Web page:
A new project by bestselling graphic novelist Joshua Dysart and the World Food Program centers around aid work in Iraq under the increasing pressure caused by the Islamic State. The series published in Huffington Post this month has garnered both praise and criticism for its portrayal of aid work.
Living Level-3: Iraq centers around the intersecting stories of aid worker Leila Helal and an Iraqi refugee named Khaled Bushar. They are on both sides of what the U.N. considers being a level-3 emergency, the highest rating for a large-scale humanitarian crisis. The graphic novel depicts the impacts of the rise of the Islamic State and the efforts by groups like WFP to try and provide support to people forced to flee from their homes.
“My hope is that people will get an idea of what life is like for these people who selflessly dedicate their lives to trying to improve the lives of those less fortunate,” said Jonathan Dumont, head of television communications for WFP, in an interview with Humanosphere.
The main characters are based on interviews Dysart conducted with aid workers and refugees in December 2014. He and colorist Pat Masioni, letterer Thomas Mauer, and artist Alberto Ponticelli worked over the past years, often in-between other work obligations, to complete the final product. The hope was to tell the story in an interesting way that could reach new readers, explained Dumont. A graphic novel can be more compelling that other forms and help reach new people. For Dysart, it was about eliciting the complex issues and forces that contribute to the humanitarian crisis in Iraq.
“I wanted to talk about the people at the center of the European migrant crisis, I wanted to talk about the funding shortages across the global humanitarian aid community, about my country’s relationship with the Middle East, about war and extremism and education and empathy, and I wanted to do all of that in a way that didn’t seem boring or dry or professorial but also wasn’t overly reductive,” he told Humanosphere.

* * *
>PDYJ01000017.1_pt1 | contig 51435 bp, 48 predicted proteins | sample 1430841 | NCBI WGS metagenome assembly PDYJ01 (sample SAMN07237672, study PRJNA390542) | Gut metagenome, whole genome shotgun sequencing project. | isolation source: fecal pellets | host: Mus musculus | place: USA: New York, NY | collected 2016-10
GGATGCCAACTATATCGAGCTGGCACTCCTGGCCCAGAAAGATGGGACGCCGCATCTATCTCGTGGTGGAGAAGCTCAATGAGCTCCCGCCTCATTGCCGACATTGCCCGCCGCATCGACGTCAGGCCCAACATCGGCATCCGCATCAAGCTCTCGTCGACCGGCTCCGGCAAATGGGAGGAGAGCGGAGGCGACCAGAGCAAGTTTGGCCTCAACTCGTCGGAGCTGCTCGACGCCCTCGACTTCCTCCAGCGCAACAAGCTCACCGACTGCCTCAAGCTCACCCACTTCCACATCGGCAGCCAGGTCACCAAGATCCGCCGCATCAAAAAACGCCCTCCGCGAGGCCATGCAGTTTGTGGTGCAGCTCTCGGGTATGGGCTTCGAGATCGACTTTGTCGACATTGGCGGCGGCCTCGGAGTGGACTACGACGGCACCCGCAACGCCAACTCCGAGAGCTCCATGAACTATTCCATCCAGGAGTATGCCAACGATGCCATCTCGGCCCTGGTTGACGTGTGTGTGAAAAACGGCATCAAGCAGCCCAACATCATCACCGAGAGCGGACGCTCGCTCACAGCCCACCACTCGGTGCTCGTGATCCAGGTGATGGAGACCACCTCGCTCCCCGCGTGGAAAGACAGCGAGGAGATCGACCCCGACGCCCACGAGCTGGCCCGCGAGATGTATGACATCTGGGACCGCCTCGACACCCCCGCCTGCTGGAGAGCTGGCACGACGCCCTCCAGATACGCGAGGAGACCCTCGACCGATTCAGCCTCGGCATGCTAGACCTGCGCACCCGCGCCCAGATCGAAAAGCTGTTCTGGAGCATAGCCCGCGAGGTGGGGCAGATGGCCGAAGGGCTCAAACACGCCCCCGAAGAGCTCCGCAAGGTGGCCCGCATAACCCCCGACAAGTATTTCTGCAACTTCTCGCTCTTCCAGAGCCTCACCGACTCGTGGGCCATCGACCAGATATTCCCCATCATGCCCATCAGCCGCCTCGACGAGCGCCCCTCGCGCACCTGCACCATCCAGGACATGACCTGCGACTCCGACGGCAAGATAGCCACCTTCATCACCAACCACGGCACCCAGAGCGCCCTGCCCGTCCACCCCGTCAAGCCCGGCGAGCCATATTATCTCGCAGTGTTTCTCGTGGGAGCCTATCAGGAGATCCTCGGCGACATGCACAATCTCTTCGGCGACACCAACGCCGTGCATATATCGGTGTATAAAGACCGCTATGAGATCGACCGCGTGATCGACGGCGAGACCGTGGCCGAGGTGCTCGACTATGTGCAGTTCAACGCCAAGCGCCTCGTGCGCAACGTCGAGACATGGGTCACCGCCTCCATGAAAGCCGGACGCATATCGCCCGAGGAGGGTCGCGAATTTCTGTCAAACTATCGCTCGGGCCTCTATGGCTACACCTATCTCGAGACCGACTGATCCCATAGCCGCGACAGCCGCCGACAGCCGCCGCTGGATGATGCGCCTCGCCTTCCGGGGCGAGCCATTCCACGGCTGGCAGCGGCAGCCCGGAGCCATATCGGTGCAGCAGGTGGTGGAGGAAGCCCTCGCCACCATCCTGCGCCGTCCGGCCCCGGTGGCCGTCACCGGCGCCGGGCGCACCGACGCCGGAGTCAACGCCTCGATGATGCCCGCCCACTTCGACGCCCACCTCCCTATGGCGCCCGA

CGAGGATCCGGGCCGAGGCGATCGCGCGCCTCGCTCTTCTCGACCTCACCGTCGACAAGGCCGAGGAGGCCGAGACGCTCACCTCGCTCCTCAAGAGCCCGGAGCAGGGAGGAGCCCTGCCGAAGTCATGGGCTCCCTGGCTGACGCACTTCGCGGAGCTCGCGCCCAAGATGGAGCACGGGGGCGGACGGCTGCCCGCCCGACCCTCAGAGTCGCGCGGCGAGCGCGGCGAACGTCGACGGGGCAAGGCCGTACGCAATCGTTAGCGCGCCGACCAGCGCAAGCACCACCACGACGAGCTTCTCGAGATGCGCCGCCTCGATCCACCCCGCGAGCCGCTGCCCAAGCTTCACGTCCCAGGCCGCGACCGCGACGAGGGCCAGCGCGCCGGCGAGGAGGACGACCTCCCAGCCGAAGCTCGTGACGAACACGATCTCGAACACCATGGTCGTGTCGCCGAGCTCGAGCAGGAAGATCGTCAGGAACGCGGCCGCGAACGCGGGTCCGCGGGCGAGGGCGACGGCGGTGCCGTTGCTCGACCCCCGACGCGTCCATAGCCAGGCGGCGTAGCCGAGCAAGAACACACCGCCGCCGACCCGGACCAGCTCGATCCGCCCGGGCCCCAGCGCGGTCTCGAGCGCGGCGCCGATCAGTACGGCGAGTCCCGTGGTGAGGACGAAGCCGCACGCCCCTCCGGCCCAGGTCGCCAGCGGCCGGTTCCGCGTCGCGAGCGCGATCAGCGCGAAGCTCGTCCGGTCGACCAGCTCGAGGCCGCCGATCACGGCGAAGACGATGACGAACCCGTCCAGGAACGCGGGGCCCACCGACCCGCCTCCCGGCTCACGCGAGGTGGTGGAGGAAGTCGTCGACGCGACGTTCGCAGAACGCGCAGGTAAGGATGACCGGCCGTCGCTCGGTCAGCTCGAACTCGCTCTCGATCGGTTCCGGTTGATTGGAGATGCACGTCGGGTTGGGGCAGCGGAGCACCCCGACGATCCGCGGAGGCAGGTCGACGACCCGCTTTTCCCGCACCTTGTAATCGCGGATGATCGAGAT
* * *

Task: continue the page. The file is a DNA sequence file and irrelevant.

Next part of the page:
Following the publication of the project, aid workers voiced their praise and concerns about the project. Some said that Leila’s work was not a completely accurate depiction of what it is like to be in her position. Many of the mind-numbing tasks like administrative tasks and meetings did not make it into the story. Anonymous aid blogger J was more positive in a blog post about the graphic novel, arguing that the rise of fictional media about aid work helps move forward public understanding about the profession.
Dumont recognized that things were left out, but said that only so much can make it into a 35-page story. Both he and Dysart expressed hopes that the project can continue to expand, allowing more time and space for both the more mundane and complex aspects of aid work to be included. There is agreement with J that stories like this need to be told better than they have in the past.
“I haven’t seen any [stories about aid work]that really show the challenges, frustrations or the sense of fulfillment I think my colleagues experience,” said Dumont.
In Living Level-3, the story of Leila the aid worker serves as a conduit for understanding the experiences of a Yazidi family fleeing the Islamic State. In a previous project, Unknown Soldier, Dysart says he played on pulp tropes to bring a story about the families affected by the brutal Lord’s Resistance Army in Uganda to the “Xbox generation.”
“I tried to trick my audience, I gave them a dark, aggressive narrative, but couched it all in a real world conflict and secretly made it about civilians in war zones,” he explained.
Living Level-3 is more straightforward, but it too uses characters the readers can connect with to tell the story of somebody else. The details of the refugee story are crucial, said Dysart, because of the problems that can come with an outsider telling someone else’s story. In this case, it is the varying forces that make up a war zone – from the things that cause conflict, to the long-term impacts on families, and to the people who rush to respond – that he wants people to consider. That may change the way people understand the current humanitarian and refugee crisis in the region.
“I really hope that we can raise some empathy in our readers for the civilians that are fleeing these combat zones,” Dysart said.
“I hope that we can look at the stability and comfort in our lives and not become protective of it, but find a way to share it. I hope to help, in some small way, demolish the idea of “the other.” To do what stories have always done. Connect people and lives that at first seem drastically different, but end up showing how we all love the same, laugh the same and suffer the same.”
Correction: Artist Alberto Ponticelli and letterer Thomas Mauer were originally omitted from the team behind the graphic novel.